Argentinian Catholics living in diocese overjoyed at election of pope from their homeland

By Joan Kurkowski-Gillen

Correspondent

Argentina-flag-part-2-for-WEB.jpgMary Charette knew something significant happened when she found a congratulatory message left on her answering machine. The caller phoned to say a cardinal from her homeland, Argentina, was elected leader of the world’s 1.2 billion Catholics.

“My first reaction was no! This can’t be. I’ve lived in the United States for many years now and people tend to confuse South American countries. I thought the new pope was probably from Brazil,” she said referring to Cardinal Odilo Pedro Scherer, who was “papabile” — a top contender.

The Arlington resident quickly turned on the television and saw crowds celebrating outside Rome’s St. Peter’s Basilica. Cardinal Jorge Mario Bergoglio, the 76-year-old archbishop of Buenos Aires, was elected pope on the fifth ballot taken by fellow cardinals inside the Sistine Chapel.

“I saw them waving the Argentine flag,” Charette remembered. “Then I knew it was true and I started to cry. I never thought in my lifetime I would see an Argentine elected pope.”

Born in the capital city of Buenos Aires, the St. Maria Goretti parishioner moved to the United States in 1962 but still has strong ties to her homeland. She visits relatives in the country frequently.

“My granddaughter, Caroline, and other people called. They know this is a proud moment for me,” Charette explained.

Pope Francis is the son of working class parents who left Italy in the 1920s to escape the Fascist regime of Benito Mussolini, Charette’s Irish grandparents also immigrated to Argentina.

“There is a large community of Italians in Argentina and they are just like Italians in this country — religious and very family-oriented. They have influenced food, music, everything,” she added. “Argentina’s love of opera comes from the Italians.”

Adrian Alberino feels a special kinship with the Holy Father. Like Pope Francis, he is also an Argentinian with family roots in Italy. His grandfather was part of the huge immigration that left Italy during the World Wars.

“I was aware of Cardinal Bergoglio and his work with the poor in Argentina,” says Alberino who moved to the United States 31 years ago. “But I didn’t know he was so humble. It really caught me by surprise when he came out on the balcony and began to talk.”

The Denton resident and member of St. Mark Parish grew up in Ituzaingo, a municipality outside Buenos Aires where the new pope’s sister lives. Alberino’s parents and brother still live in the area.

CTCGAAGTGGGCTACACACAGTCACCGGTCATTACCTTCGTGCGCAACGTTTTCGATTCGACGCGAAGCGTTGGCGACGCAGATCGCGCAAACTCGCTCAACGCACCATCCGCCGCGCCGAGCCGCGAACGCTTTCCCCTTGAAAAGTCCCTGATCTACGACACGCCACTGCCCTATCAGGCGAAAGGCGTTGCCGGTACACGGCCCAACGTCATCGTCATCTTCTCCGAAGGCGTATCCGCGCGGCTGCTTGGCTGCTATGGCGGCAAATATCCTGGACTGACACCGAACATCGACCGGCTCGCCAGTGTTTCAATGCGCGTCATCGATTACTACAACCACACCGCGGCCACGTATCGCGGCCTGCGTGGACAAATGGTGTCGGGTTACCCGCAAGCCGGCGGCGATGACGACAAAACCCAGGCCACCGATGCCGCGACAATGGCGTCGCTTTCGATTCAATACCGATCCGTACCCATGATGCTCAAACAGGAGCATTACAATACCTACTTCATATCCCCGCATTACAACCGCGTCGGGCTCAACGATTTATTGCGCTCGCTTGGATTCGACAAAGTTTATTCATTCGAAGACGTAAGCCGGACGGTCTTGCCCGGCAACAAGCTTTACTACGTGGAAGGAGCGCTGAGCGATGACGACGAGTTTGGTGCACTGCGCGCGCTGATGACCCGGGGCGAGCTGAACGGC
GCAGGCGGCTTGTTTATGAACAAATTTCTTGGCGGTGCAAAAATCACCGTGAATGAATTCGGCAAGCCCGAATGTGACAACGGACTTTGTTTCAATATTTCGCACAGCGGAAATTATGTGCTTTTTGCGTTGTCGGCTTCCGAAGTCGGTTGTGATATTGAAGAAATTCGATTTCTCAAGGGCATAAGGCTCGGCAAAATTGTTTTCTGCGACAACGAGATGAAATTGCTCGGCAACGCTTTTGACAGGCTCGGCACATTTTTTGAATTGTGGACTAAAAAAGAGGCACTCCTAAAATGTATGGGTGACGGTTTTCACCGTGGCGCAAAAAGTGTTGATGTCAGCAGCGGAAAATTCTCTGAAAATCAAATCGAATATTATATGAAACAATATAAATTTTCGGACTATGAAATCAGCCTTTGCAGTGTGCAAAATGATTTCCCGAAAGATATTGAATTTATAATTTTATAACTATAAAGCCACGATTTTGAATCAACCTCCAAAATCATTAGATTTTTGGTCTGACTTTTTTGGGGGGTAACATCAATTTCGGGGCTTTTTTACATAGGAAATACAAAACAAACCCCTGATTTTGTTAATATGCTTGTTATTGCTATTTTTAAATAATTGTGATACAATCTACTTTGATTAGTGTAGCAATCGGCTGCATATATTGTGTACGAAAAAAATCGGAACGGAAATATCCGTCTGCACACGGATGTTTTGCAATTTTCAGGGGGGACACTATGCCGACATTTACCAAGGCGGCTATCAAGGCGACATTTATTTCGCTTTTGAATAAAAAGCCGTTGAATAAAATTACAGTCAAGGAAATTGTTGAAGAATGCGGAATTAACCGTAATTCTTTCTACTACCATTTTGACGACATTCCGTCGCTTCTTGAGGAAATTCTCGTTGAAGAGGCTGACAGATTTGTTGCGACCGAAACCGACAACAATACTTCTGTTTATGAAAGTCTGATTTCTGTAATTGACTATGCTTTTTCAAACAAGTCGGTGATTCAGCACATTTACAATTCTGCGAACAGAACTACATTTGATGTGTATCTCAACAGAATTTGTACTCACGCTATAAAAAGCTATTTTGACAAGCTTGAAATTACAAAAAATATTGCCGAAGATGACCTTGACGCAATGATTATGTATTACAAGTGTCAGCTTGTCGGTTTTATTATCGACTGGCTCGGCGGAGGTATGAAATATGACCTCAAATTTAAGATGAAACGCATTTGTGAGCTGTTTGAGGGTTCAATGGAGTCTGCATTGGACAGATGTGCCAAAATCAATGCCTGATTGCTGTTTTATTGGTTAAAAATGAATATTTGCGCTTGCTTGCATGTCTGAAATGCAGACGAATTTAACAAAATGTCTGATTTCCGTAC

“When they announced it (the pope’s name), everybody went out into the street to celebrate,” he said describing how villagers congregate near the landmark Obelisco de Buenos Aires during special events. “They think he will do good things not only for Argentina but also the rest of South America.”

Argentina is a predominantly Catholic country but many fail to practice the faith religiously, Alberino explains. The musician says he’s “up in the clouds” with expectations for the new pope.

“I think his election is going to help evangelize South America,” he continued. “I’m hoping people will start becoming more active in their parishes.”

Charette said when she lived in Argentina, there was no separation of church and state. Catholicism was the official religion.

Today, the country is more secular and socially liberal than its neighbors but the Church is still influential. Cardinal Bergoglio publicly clashed with Argentina’s President Cristina Fernanadez over legislation dealing with contraception and abortion.

“He’s a very gentle man but when these things came up, he roared like a lion,” Charette added.

The proud expatriate thinks the election of an Argentinean pope will give Latin Americans a stronger voice in the Church. She’d also like to see other changes.

“When Pope John Paul took office, the Communists were strong in Poland and by the time he died, they were gone,” she reasoned. “I’m hoping something similar happens in Argentina and the corrupt government there is run out of office.”

Mary Charette knew something significant happened when she found a congratulatory message left on her answering machine. The caller phoned to say a cardinal from her homeland, Argentina, was elected leader of the world’s 1.2 billion Catholics.

Published